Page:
Employer-sponsored health insurance historically offered access to affordable health care to many Americans of every social and economic class. But low-wage workers face particular challenges in the current approach to health care financing. Given that health care costs are unlikely to fall in the foreseeable future, what can employers do for their low-wage workers in the meantime?

OFFER HIGHER SUBSIDIES. Employers with high margins or large cadres of high-wage workers can afford to offer higher subsidies to low-wage workers.

OFFER A CHOICE. Low wage workers benefit from having a choice of health plans that include lower deductibles and lower variability in potential out-of-pocket liability.

HELP THEM MAXIMIZE POTENTIAL OUTSIDE SUBSIDIES. Many companies eliminated coverage for part-time employees in 2014 and 2015, when the Affordable Care Act offered subsidized plans on the individual market. Part-time coverage usually came with high employee-paid premiums, and the majority of part-time employees were able to purchase a better health insurance plan for a lower premium on the exchange markets.

OFFER PLANS WITH LOW OUT-OF-POCKET COSTS. Modern highly tailored narrow network plans can offer more generous benefits made possible because of lower provider prices or lower provider-induced overutilization. This also makes such plans more attractive to low-wage workers and to those with significant illnesses.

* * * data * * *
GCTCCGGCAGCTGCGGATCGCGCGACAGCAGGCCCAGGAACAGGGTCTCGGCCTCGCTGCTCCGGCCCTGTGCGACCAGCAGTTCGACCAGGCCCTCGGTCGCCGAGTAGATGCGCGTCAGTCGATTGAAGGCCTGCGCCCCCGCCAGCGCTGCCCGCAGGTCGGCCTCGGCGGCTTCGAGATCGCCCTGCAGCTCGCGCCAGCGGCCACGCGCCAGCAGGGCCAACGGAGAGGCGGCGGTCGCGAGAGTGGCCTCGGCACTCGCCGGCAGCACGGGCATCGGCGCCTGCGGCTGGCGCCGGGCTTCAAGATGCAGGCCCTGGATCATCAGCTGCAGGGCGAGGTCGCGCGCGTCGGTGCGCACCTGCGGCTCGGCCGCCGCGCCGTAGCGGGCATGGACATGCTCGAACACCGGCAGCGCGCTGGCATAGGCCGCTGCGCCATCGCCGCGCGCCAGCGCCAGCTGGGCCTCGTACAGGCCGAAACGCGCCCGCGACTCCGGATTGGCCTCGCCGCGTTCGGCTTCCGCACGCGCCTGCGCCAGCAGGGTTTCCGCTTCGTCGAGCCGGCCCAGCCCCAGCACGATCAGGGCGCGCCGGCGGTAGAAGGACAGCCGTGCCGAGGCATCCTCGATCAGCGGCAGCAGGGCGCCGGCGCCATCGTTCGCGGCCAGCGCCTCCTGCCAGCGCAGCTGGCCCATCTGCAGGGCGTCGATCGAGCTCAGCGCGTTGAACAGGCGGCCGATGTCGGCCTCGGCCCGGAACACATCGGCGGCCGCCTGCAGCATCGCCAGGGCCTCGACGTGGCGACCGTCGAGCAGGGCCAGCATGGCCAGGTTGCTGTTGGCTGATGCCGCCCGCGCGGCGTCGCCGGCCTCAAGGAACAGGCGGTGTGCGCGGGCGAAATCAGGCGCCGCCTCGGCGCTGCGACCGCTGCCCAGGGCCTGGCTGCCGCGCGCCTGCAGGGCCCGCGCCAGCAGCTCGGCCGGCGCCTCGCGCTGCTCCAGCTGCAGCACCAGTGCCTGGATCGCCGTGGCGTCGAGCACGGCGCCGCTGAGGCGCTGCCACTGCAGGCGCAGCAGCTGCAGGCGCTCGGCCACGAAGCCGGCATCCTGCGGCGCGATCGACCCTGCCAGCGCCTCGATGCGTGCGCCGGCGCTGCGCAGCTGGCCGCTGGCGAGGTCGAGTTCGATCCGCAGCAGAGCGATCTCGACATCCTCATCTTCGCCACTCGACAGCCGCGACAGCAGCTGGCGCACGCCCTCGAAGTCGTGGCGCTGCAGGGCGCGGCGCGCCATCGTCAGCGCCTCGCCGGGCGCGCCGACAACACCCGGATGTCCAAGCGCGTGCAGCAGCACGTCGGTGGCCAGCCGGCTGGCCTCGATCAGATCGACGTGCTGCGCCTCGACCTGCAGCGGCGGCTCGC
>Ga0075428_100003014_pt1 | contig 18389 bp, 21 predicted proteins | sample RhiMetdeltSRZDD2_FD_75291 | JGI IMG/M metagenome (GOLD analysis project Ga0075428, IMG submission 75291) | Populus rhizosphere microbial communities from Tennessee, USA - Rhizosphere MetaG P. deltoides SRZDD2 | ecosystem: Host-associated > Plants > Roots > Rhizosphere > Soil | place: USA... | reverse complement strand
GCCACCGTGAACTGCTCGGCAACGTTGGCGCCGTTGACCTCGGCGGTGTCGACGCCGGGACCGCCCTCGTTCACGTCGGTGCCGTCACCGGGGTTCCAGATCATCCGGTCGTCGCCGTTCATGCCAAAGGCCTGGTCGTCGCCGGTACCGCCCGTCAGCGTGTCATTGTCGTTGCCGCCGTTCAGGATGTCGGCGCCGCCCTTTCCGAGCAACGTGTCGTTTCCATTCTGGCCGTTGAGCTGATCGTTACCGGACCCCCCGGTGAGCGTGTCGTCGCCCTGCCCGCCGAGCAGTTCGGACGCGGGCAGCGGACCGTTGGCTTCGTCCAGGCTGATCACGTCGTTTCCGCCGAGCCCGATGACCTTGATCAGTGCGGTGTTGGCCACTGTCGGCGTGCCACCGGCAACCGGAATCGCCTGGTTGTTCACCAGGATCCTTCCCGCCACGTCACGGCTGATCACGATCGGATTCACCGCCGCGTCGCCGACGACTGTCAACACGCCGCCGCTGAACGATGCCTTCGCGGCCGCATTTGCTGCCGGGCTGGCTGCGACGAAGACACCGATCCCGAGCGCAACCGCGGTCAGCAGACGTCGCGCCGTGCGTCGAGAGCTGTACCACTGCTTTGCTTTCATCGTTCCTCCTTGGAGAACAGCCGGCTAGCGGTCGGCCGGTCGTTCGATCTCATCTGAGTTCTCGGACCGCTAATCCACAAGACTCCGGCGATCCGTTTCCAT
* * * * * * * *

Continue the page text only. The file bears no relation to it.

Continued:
REVIEW INCENTIVES AND SUBSIDIES. Low-wage workers are often more likely to forgo “wellness incentives,” which in many instances will raise their health insurance premium costs. Therefore, employers should design wellness incentives to be simple and straightforward so that they are less likely to penalize low-wage workers.


OFFER PLANS WITH ROBUST NAVIGATION SERVICES. The U.S. health care system is difficult to navigate, and low-wage workers, especially those for whom English is not the first language, can benefit from assistance in obtaining timely and appropriate high-value health care.

CONTINUE TO PUSH. Employers should continue to pressure health plans and providers for lower prices, because high prices are the primary cause of excessive U.S. health care costs.

The specific actions we recommend can help assure that health care coverage meets the needs of low-wage workers and bolsters employers’ and other payers’ diligent efforts to control health care costs overall.

Written by Jeff Levin-Scherz and Steve Nyce. Levin-Scherz is a senior director and co-leader of the North American Health Management practice at Willis Towers Watson. Nyce is a senior economist and the director of the Research and Innovation Center at Willis Towers Watson.